Public health officials and infectious disease experts have said there is a high likelihood that COVID-19 will become endemic, which means it will always be present, albeit probably at lower levels than it is now. Health officials will have to keep an eye on new variants of the virus so that scientists can produce vaccines to combat them, according to medical experts.
US officials and Wall Street analysts are eagerly awaiting approval for the J&J vaccine. In August 2020, the Department of Health and Human Services announced an approximately $ 1 billion deal with Janssen, a pharmaceutical subsidiary of J&J, to acquire 100 million doses of the vaccine. The deal gives the federal government the ability to order an additional 200 million doses, according to the statement.
Gorskiy said the company's first priority is to work with the FDA to obtain approval in the United States. He said J&J is working "at full speed" on vaccine production and the company is "extremely confident" that it will meet its target of delivering 100 million doses of its vaccine to the United States by the end of June.
“We will fulfill our obligations and at the same time we are doing everything possible to safely and efficiently accelerate production,” he said, and stressed that people “look forward to” the opportunity to get at least one chance against the virus.
J&J is also continuing work on a two-dose coronavirus vaccine, Gorsky said. The company expects data from clinical trials of a dual-vaccine vaccine to be received in the second half of 2021, he said.
Who is Alex Gorsky
Alex Gorsky has gone from an American soldier to a CEO, writes The Healthcare Technology Report.
Gorsky's rise to the pharmaceutical industry was rapid. He began his career at J&J as a sales representative for Janssen in 1988 and over the next fifteen years advanced in sales, marketing and management positions. In 2001, he became President of Janssen and eventually Chairman of the J&J Pharmaceutical Group in Europe, the Middle East and Africa.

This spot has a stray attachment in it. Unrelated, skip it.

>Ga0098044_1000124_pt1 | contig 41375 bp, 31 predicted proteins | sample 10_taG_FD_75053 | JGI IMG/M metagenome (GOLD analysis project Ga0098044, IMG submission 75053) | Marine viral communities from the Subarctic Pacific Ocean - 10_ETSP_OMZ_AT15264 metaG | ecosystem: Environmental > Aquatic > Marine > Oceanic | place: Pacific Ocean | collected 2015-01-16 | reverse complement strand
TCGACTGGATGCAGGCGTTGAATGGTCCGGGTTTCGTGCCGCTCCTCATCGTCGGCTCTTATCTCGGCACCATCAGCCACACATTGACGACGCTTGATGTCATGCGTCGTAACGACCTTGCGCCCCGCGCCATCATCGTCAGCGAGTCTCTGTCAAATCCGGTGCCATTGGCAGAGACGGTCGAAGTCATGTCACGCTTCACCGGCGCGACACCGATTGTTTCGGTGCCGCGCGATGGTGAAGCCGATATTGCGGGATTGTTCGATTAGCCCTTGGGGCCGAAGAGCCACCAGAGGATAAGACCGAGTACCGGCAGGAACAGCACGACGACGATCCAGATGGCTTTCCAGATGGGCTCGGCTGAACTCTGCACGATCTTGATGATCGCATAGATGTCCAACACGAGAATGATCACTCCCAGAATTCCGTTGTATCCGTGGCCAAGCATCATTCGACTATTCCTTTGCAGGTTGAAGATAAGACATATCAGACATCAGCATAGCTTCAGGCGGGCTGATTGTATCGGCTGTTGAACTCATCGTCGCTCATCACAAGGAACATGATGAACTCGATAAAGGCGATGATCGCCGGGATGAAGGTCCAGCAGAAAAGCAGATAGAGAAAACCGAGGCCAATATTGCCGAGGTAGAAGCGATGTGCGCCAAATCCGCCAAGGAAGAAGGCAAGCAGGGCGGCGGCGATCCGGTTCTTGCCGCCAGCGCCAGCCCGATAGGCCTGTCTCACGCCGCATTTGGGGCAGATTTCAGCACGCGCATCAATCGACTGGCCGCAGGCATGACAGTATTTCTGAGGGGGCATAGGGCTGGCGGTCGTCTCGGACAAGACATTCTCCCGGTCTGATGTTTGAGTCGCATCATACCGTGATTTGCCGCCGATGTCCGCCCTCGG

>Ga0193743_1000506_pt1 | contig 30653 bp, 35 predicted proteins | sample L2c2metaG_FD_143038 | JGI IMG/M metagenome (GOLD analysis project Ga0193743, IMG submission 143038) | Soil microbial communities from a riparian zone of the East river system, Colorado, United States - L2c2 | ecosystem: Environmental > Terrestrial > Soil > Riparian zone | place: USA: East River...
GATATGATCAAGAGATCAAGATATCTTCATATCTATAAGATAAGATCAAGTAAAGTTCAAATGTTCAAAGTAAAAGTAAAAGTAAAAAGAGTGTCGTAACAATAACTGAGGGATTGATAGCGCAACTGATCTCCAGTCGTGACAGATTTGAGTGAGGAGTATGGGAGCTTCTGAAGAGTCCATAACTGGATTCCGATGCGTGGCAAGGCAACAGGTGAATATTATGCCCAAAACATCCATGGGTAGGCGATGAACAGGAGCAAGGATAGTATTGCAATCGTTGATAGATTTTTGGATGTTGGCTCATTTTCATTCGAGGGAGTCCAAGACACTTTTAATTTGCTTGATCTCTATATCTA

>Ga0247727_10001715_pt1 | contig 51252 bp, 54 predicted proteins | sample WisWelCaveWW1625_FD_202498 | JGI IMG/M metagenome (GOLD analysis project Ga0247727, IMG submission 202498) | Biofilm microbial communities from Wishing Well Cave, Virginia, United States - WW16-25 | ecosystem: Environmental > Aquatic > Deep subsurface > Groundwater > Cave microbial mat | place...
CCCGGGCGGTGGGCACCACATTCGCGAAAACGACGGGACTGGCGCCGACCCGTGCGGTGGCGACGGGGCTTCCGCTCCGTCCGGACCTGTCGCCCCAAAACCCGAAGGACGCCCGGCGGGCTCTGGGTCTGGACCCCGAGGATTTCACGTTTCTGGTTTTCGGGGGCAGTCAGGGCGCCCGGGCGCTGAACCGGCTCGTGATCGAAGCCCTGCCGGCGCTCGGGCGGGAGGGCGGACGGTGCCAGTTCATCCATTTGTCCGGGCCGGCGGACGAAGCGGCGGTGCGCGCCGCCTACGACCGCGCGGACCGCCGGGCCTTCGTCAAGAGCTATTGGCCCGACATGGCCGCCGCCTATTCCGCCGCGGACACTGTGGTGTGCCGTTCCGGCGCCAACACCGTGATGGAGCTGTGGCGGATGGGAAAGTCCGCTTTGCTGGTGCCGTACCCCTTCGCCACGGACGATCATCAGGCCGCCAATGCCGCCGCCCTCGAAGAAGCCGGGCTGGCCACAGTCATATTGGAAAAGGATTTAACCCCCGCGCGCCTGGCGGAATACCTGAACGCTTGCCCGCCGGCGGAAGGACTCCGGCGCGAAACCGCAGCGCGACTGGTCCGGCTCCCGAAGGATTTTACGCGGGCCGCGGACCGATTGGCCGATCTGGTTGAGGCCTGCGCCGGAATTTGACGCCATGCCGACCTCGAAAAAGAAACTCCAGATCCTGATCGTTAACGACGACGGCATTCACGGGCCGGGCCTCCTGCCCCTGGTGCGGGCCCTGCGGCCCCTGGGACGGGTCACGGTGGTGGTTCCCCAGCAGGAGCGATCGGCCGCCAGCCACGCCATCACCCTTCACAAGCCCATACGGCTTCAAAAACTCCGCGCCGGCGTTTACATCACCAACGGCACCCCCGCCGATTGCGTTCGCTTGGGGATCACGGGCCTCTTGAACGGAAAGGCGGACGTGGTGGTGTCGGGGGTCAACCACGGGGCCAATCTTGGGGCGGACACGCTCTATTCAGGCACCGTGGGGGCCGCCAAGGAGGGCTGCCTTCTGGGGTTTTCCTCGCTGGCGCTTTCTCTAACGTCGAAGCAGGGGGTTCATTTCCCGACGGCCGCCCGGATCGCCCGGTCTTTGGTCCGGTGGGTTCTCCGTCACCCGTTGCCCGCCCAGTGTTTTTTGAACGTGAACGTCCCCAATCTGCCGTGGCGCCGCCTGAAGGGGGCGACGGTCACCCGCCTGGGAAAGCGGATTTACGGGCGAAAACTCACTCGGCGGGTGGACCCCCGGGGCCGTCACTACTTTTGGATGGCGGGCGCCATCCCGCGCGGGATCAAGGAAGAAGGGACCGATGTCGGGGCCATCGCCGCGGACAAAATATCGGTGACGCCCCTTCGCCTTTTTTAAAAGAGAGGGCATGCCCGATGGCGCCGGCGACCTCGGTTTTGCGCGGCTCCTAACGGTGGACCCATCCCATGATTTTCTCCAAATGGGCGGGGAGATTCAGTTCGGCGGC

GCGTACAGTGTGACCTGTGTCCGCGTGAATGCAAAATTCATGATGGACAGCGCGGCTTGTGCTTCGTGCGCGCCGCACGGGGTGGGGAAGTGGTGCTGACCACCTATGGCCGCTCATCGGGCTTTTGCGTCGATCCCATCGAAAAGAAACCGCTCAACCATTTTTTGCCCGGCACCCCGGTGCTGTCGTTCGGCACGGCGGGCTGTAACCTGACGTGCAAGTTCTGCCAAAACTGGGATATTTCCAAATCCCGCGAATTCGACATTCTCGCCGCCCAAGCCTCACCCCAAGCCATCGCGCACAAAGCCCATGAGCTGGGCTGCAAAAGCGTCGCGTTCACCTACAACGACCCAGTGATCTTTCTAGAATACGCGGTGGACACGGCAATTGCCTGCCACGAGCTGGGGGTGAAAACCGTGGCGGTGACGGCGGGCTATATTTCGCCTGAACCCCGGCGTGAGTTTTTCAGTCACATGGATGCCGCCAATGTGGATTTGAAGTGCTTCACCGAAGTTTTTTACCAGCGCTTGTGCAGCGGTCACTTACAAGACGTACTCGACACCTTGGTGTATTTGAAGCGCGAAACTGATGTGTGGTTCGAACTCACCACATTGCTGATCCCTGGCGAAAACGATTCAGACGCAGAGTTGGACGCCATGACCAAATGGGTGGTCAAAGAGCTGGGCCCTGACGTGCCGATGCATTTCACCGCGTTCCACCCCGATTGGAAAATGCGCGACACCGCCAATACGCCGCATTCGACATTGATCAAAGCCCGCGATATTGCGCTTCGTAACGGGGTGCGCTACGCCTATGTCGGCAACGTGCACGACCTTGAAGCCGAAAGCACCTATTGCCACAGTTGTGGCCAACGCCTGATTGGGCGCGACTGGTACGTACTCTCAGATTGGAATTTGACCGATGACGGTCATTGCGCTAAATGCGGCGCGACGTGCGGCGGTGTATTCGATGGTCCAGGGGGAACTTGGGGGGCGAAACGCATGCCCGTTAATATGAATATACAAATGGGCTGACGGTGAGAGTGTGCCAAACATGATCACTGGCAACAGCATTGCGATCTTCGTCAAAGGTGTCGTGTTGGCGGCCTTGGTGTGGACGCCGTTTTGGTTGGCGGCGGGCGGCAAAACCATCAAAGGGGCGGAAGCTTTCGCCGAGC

After that, Gorskiy temporarily left Johnson & Johnson to head the pharmaceutical division of Novartis in North America. He returned to his alma mater in 2008 and served in various chairmanships until he took first place in the company as CEO in 2012.
Alex Gorsky enlisted in the military at a young age and attended the United States Military Academy at West Point. He graduated in 1982 and served in the army as a ranger before ending his service as a captain. “It was a difficult and rewarding time at the same time,” he said of his time in the military. “I learned a lot about leadership, service and the important role the academy plays in shaping the future leaders of our country.”
In a 2012 Fortune article that explored the selection of a CEO for a large pharmaceutical company, Alex Gorskiy was compared to Sheri McCoy, another J&J vice chairman, who also ran for the CEO role. It has been suggested that Gorsky was favored by the board because he was considered a “tough boss,” while McCoy's management style was more compliant.
Gorsky was born in Kansas City and raised in a small town in the Midwest. Alex was the third of six children, and he describes his upbringing as "a typical American middle class family." Gorsky's grandfather and grandmother are immigrants of Croatian and Russian origin, his grandfather was in the grocery business. After moving with his family to Fremont, Michigan at the age of twelve, he learned about a family friend who was accepted at West Point. By the sixth grade, Alex decided to enter an elite military academy and did so in 1978.
What stands out about him is his unusual willingness to sincerely adhere to a certain course of action and a fierce determination to see things through. Albert Gorsky, his father, may have been an important role model in this regard, as he also had his own distinguished military career and a successful career at Gerber Products.
Gorsky was endowed with other qualities that helped him become a leader in both personal and professional life, including unusual emotional acumen, light confidence, a keen mind, and athletic ability.
Returning to his work with Johnson & Johnson, it is easy to see how a man with his poise and principles has become one of the most influential people in the pharmaceutical industry. He was awarded CADCA Humanities of the Year and recognized as one of the "100 Most Inspirational People" by Pharma Voice.